Publication Date

March 1, 2005

Editor's Note: This online version of the article provides more detailed documentation than in the printed version.

Eight years ago, Perspectives reported about German historians rescuing (with international support) the famed Max Planck Institute for History at Göttingen, which had been threatened with closure (seePerspectives of January, March, and May/June 1997). Recent news from Hamburg of budget cuts and downsizing in the academy once again foregrounds the question of the funding of humanities education—not only in Germany but in other European countries as well. For a long time, European states and societies have viewed financial deficits incurred in funding “non-utilitarian” fields such as philosophy or history as a socially productive long-term investment. Now many scholars and teachers are wondering whether the ongoing “reforms” point to a process by which this ideal tradition is being supplanted by a business model of education—of commercialization and privatization—that is inspired by the example set by American private universities. But are these new financial calculations a specter haunting the halls of European academe at large, or is the problem confined only to Germany?

The Problem in Hamburg

In what has come to be called by German critics the Halbierung (literally, bisection; here, reduction by half), Jörg Dräger, the senator for research and health at the University of Hamburg (UHH)—and a messiah of the new economic order in German education—followed the recommendations of a 2003 commission that had been set up to suggest reforms. These included a reduction in the number of students, as well as the cutback by a half of the faculty in humanities and language departments.1

The precedent set by this Radikalkur (radical cure) is all the more significant because UHH counts “the largest number of academics in the liberal arts and social sciences of any university in [Germany],” according to journalist Martin Spiewak.2 If it succeeds, the Hamburg experiment could open the door to the complete reorganization of German universities along similar lines.

Bisection vs. Rejuvenation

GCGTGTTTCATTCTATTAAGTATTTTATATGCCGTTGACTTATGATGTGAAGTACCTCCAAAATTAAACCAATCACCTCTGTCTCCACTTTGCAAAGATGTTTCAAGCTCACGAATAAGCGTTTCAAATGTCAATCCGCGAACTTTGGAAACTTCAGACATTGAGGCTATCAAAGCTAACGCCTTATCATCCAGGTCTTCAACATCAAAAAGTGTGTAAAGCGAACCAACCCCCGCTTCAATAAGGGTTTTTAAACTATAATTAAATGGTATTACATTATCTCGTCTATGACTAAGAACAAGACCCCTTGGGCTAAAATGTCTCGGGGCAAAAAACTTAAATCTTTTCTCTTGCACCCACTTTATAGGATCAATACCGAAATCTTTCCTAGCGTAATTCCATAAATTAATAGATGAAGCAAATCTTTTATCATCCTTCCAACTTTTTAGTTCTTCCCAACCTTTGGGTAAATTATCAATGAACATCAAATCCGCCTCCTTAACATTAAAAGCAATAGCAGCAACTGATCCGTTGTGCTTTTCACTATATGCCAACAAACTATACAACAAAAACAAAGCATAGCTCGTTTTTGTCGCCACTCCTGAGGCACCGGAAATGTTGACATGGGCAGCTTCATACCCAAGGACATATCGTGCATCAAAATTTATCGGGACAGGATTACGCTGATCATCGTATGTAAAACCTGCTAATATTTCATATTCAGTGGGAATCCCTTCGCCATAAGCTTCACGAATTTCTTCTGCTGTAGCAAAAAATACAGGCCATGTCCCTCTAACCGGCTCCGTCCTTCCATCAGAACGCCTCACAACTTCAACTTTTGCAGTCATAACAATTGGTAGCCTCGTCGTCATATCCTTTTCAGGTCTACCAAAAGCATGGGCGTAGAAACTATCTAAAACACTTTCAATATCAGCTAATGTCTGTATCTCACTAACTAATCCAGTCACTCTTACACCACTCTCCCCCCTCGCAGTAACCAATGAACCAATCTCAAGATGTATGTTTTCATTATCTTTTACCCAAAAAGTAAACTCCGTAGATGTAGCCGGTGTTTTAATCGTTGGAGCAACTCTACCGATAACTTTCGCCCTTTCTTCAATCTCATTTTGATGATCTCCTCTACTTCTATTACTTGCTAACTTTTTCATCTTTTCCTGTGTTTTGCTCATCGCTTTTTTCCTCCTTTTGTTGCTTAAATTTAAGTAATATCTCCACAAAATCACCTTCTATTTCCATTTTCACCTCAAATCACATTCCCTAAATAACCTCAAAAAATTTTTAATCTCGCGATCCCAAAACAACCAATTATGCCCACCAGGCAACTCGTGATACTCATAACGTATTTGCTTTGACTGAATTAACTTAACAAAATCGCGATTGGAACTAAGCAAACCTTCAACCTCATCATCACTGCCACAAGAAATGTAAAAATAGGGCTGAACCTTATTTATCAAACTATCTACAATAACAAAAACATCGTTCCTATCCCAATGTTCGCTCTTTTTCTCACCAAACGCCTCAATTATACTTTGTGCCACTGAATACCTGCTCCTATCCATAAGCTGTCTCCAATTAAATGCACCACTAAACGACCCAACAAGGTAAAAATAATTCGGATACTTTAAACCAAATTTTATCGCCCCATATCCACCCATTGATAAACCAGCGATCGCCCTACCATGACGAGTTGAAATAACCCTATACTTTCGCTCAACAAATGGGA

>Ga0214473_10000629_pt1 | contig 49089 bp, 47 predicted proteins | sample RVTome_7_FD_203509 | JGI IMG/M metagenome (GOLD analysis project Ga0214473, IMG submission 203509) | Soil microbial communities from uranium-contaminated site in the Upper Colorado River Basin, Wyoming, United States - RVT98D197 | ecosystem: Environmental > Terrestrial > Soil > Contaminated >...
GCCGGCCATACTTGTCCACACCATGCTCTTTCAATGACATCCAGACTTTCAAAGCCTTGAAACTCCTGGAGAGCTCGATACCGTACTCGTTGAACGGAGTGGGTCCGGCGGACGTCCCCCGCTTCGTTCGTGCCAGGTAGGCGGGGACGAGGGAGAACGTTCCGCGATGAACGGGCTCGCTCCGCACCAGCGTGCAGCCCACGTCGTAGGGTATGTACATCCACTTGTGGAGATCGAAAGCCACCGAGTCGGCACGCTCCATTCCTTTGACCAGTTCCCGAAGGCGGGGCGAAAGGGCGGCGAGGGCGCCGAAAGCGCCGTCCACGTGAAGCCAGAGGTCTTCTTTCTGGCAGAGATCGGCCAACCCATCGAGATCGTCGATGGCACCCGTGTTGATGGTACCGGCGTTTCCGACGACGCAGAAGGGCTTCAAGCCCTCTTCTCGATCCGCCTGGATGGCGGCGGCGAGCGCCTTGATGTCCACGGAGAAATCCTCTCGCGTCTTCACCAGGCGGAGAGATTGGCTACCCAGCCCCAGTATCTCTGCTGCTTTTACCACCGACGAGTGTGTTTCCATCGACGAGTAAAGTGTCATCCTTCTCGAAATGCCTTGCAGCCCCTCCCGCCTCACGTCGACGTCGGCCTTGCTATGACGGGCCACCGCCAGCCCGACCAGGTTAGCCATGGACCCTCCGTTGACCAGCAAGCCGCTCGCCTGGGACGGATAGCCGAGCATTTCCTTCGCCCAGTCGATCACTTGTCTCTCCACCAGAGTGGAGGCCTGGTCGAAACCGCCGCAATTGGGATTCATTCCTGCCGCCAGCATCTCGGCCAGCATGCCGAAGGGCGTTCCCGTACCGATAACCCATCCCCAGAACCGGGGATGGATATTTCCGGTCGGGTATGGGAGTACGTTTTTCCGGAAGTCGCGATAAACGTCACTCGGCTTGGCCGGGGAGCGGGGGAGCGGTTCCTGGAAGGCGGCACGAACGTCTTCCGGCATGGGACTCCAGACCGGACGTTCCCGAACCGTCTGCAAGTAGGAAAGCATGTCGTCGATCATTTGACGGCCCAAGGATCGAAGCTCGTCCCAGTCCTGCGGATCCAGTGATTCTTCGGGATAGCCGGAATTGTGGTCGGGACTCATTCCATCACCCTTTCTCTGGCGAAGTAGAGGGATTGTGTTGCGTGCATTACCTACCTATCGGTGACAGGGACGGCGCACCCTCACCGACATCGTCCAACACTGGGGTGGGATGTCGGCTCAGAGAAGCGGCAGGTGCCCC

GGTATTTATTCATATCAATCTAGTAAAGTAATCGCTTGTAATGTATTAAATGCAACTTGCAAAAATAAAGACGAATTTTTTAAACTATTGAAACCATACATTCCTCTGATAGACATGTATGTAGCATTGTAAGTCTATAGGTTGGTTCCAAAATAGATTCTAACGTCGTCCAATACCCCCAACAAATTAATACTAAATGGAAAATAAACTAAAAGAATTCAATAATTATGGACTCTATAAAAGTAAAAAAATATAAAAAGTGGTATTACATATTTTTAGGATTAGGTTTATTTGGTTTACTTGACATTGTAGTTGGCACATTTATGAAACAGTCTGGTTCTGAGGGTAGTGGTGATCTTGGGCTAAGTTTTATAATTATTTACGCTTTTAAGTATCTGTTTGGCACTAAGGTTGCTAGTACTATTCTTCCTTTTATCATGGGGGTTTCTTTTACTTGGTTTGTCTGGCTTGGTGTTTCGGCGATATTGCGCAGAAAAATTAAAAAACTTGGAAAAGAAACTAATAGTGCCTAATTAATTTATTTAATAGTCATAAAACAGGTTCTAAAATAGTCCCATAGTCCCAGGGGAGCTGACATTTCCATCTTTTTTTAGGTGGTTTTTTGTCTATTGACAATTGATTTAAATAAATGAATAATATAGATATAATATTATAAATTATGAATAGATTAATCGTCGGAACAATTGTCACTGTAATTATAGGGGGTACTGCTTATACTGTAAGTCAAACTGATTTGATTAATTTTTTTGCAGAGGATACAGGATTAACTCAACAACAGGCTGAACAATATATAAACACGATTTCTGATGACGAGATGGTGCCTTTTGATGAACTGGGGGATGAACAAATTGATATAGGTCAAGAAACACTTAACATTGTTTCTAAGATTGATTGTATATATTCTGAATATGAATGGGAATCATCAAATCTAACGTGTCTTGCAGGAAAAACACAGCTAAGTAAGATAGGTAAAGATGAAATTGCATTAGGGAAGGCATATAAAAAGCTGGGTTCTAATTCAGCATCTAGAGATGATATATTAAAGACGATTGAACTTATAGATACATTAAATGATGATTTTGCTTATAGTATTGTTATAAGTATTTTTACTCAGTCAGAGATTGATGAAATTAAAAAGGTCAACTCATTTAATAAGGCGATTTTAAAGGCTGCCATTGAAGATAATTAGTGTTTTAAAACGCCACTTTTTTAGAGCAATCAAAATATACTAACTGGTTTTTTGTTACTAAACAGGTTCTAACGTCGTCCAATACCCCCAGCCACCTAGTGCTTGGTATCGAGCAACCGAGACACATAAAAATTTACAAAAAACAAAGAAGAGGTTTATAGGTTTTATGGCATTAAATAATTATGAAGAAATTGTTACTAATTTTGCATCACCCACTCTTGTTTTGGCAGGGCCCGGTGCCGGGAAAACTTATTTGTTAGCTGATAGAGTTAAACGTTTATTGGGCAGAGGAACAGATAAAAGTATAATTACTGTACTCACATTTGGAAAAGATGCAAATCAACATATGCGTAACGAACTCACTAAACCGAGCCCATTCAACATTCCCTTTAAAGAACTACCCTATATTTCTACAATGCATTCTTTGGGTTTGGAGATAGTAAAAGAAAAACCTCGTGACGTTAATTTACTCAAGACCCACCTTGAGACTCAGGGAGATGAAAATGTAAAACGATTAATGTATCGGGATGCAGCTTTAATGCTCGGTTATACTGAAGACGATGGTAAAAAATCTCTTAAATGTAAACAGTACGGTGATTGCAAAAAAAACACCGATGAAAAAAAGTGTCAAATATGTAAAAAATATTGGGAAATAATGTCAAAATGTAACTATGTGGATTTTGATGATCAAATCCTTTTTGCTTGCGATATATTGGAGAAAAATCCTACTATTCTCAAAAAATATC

Where reform detractors see an unwarranted and damaging "bisection," UHH administrators see a long needed structural reform for the long-term benefit of the university. The two parties have different conceptions of "utility." For the former, theradikalkur operates against the common good, which needs the humanities, because these foster not only valuable general skills but also higher virtues and human values. Most important, critics of the Hamburg decision fear that this may signal the end of the nation’s traditional comprehensive educational philosophy. This concern is shared by Spiewak, for whom Hamburg mirrors a nationwide trend toward market- and production-oriented educational politics, in which there is little or no place for the humanities. At the same time, Spiewak believes that academics are also to blame, by generally failing to acknowledge the serious financial problems at the heart of the crisis in the humanities.3

For administrators and politicians such as Senator Jörg Dräger and Hamburg Mayor Ole von Beust (who belongs to the conservative Christian Democratic Union party), structural reform is merely a pragmatic decision, undertaken to assure the long-term future of the university (self-sufficiency and growth). The reforms also resonate, supporters argue, with transcontinental imperatives, as established by the European Commission in the Bologna Declaration.
The June 19, 1999, Bologna declaration on the creation of an “open European space for higher learning,” with 29 signatory states, affirms the need for “a greater compatibility and comparability in European systems of higher education” (degrees and levels, for example) as well as the need to enhance the “international competitiveness” of universities in order to “ensure that European higher education system acquires a worldwide degree of attractiveness equal to [Europe’s] extraordinary cultural and scientific traditions.”4

What is the particular significance of these reforms to history—or even to the humanities? Debates on educational reform have tended to remain general; in terms of political strategy, this is understandable. Stressing the value of large-scale reforms over a long term and highlighting their greater good for the nation in a supranational context obscures their specific and immediate consequences.